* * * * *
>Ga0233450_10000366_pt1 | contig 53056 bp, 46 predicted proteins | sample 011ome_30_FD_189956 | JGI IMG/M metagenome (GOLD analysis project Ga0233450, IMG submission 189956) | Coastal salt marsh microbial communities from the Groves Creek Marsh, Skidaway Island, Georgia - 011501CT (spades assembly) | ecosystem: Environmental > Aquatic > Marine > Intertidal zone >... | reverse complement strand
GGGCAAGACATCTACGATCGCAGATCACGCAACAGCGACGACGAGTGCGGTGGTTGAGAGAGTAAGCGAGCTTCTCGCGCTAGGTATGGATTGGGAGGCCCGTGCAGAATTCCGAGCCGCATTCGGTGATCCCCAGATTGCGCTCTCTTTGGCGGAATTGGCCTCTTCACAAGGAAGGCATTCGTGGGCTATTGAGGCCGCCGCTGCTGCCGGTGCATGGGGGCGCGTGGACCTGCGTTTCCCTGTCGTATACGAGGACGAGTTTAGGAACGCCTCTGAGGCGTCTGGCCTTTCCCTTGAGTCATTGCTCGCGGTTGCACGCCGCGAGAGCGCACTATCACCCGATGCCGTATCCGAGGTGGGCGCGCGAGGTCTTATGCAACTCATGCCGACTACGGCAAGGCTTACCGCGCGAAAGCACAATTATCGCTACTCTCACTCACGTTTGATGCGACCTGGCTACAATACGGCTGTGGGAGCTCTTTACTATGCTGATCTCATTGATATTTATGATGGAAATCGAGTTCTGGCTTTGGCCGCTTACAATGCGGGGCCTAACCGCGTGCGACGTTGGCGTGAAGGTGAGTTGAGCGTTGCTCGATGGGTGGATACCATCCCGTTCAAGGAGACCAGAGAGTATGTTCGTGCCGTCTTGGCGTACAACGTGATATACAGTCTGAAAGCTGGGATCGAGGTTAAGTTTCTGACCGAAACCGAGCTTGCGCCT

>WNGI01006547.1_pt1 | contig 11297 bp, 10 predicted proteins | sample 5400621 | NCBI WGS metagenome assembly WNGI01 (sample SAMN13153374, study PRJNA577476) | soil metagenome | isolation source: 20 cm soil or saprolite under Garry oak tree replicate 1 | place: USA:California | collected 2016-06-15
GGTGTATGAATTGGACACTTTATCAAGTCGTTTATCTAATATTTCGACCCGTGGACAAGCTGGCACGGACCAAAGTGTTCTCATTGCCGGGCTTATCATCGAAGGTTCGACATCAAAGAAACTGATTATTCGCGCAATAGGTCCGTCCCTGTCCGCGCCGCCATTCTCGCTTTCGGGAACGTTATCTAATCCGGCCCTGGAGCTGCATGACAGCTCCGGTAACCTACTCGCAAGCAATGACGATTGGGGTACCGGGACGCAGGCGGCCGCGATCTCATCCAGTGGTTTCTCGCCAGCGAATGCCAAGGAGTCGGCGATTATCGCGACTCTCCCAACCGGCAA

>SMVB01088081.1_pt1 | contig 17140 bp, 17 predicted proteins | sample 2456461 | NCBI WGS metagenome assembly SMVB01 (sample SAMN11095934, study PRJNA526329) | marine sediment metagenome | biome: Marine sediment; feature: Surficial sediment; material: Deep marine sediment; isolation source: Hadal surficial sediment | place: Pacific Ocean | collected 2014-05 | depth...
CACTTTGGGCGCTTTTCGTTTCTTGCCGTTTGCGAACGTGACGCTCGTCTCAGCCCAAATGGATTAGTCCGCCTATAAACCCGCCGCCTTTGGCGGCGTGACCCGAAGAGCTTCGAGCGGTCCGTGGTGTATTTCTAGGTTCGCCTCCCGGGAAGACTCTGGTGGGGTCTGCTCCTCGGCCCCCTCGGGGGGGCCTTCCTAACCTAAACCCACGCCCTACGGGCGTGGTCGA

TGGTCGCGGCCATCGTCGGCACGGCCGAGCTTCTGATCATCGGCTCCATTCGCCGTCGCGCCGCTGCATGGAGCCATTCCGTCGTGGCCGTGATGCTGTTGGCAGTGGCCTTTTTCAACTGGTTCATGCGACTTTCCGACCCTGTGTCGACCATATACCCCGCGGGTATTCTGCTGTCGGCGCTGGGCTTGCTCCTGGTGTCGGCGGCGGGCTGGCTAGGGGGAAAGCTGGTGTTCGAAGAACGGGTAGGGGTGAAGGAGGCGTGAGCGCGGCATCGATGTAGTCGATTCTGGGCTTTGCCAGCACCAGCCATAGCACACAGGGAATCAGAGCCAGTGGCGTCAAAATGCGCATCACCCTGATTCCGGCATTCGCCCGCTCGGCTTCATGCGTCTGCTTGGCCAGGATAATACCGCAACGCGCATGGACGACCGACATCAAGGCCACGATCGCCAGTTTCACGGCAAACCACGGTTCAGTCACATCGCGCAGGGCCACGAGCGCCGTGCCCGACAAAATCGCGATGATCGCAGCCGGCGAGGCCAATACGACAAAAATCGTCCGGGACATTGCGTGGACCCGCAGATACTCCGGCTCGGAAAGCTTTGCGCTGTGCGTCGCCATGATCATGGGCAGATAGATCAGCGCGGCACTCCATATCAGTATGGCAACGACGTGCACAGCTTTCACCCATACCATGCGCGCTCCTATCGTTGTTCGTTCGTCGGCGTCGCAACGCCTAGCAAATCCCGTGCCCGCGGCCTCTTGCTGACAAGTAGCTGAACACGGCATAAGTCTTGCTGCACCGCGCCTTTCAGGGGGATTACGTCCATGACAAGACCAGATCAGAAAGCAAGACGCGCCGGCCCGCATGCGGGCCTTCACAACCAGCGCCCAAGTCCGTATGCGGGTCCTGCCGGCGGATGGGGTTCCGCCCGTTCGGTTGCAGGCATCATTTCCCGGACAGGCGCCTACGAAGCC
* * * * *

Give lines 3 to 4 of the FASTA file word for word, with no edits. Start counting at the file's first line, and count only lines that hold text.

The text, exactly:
>WNGI01006547.1_pt1 | contig 11297 bp, 10 predicted proteins | sample 5400621 | NCBI WGS metagenome assembly WNGI01 (sample SAMN13153374, study PRJNA577476) | soil metagenome | isolation source: 20 cm soil or saprolite under Garry oak tree replicate 1 | place: USA:California | collected 2016-06-15
GGTGTATGAATTGGACACTTTATCAAGTCGTTTATCTAATATTTCGACCCGTGGACAAGCTGGCACGGACCAAAGTGTTCTCATTGCCGGGCTTATCATCGAAGGTTCGACATCAAAGAAACTGATTATTCGCGCAATAGGTCCGTCCCTGTCCGCGCCGCCATTCTCGCTTTCGGGAACGTTATCTAATCCGGCCCTGGAGCTGCATGACAGCTCCGGTAACCTACTCGCAAGCAATGACGATTGGGGTACCGGGACGCAGGCGGCCGCGATCTCATCCAGTGGTTTCTCGCCAGCGAATGCCAAGGAGTCGGCGATTATCGCGACTCTCCCAACCGGCAA